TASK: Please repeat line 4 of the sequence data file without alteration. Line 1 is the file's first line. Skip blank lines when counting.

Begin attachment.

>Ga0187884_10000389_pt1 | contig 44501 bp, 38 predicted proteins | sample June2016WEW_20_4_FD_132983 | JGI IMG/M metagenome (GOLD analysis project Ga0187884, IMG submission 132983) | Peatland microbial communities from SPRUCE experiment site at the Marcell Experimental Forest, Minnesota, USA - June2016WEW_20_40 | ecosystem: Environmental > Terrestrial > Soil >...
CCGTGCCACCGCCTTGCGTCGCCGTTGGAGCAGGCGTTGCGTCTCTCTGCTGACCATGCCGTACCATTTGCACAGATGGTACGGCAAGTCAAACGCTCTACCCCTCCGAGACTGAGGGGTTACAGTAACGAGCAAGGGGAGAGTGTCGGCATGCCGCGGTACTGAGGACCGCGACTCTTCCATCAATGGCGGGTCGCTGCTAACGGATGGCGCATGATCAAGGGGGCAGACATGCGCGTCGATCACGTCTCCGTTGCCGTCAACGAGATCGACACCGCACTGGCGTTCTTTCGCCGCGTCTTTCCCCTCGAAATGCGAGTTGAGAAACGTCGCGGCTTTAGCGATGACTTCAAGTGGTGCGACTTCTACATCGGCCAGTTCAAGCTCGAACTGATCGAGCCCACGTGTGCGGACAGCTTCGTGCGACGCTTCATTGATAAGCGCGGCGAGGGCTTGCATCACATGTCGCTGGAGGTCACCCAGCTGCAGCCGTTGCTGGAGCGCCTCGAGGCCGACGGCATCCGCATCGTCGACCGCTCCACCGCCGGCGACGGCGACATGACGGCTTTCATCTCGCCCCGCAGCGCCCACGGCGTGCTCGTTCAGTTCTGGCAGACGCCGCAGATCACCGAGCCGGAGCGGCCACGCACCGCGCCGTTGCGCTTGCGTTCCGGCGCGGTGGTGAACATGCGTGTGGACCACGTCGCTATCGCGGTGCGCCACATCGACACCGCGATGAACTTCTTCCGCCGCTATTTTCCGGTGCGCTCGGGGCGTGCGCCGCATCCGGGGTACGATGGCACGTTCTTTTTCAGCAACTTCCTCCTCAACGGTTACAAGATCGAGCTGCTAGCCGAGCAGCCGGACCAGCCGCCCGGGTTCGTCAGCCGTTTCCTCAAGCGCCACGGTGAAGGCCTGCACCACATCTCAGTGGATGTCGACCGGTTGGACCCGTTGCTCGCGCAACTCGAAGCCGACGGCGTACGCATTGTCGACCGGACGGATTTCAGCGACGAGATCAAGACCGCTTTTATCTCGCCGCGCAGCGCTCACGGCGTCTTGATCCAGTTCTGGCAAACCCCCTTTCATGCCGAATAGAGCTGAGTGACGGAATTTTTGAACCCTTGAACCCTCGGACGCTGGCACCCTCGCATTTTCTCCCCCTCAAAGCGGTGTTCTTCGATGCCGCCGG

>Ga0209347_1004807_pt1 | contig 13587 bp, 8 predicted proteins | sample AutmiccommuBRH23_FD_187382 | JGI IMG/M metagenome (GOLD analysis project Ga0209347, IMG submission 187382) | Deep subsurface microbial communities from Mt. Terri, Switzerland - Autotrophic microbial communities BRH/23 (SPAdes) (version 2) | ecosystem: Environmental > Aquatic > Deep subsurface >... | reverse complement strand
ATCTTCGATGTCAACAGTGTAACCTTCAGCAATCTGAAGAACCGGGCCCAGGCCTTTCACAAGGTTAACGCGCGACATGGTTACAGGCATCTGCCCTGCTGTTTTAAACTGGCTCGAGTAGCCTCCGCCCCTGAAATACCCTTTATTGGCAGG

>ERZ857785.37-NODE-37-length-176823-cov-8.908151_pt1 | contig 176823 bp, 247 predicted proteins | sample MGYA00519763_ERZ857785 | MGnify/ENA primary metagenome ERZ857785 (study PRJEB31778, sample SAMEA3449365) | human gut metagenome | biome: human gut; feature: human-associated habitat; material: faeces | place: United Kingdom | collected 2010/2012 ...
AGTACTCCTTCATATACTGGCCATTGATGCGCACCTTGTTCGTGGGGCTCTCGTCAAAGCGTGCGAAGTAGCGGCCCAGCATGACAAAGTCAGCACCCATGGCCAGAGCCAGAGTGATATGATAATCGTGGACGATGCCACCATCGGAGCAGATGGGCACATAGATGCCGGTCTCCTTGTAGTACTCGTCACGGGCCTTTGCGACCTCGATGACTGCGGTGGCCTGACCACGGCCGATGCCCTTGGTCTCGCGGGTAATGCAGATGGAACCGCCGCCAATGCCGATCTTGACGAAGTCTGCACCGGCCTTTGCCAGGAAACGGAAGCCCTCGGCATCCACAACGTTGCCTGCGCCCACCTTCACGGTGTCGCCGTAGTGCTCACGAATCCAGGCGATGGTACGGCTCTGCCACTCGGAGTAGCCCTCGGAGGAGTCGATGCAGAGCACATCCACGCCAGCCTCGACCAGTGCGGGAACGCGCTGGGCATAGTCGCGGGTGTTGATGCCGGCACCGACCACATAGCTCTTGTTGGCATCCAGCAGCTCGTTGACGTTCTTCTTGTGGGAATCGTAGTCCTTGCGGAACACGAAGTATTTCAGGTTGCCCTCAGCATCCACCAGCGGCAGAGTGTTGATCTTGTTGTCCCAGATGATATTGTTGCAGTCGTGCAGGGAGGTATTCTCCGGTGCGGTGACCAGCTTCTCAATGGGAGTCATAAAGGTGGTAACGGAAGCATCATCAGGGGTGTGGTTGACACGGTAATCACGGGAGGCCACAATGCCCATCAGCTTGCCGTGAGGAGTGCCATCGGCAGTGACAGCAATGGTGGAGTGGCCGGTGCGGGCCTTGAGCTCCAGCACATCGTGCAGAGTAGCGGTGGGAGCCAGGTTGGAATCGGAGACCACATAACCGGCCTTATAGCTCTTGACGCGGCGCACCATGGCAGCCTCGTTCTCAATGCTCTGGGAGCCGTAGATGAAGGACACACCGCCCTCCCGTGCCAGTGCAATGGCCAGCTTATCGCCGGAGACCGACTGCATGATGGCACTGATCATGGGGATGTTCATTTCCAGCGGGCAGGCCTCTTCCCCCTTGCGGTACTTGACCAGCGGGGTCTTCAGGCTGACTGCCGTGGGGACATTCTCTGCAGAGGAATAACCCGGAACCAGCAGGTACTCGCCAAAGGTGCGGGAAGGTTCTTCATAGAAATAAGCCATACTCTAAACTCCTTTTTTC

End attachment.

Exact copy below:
ATCTTCGATGTCAACAGTGTAACCTTCAGCAATCTGAAGAACCGGGCCCAGGCCTTTCACAAGGTTAACGCGCGACATGGTTACAGGCATCTGCCCTGCTGTTTTAAACTGGCTCGAGTAGCCTCCGCCCCTGAAATACCCTTTATTGGCAGG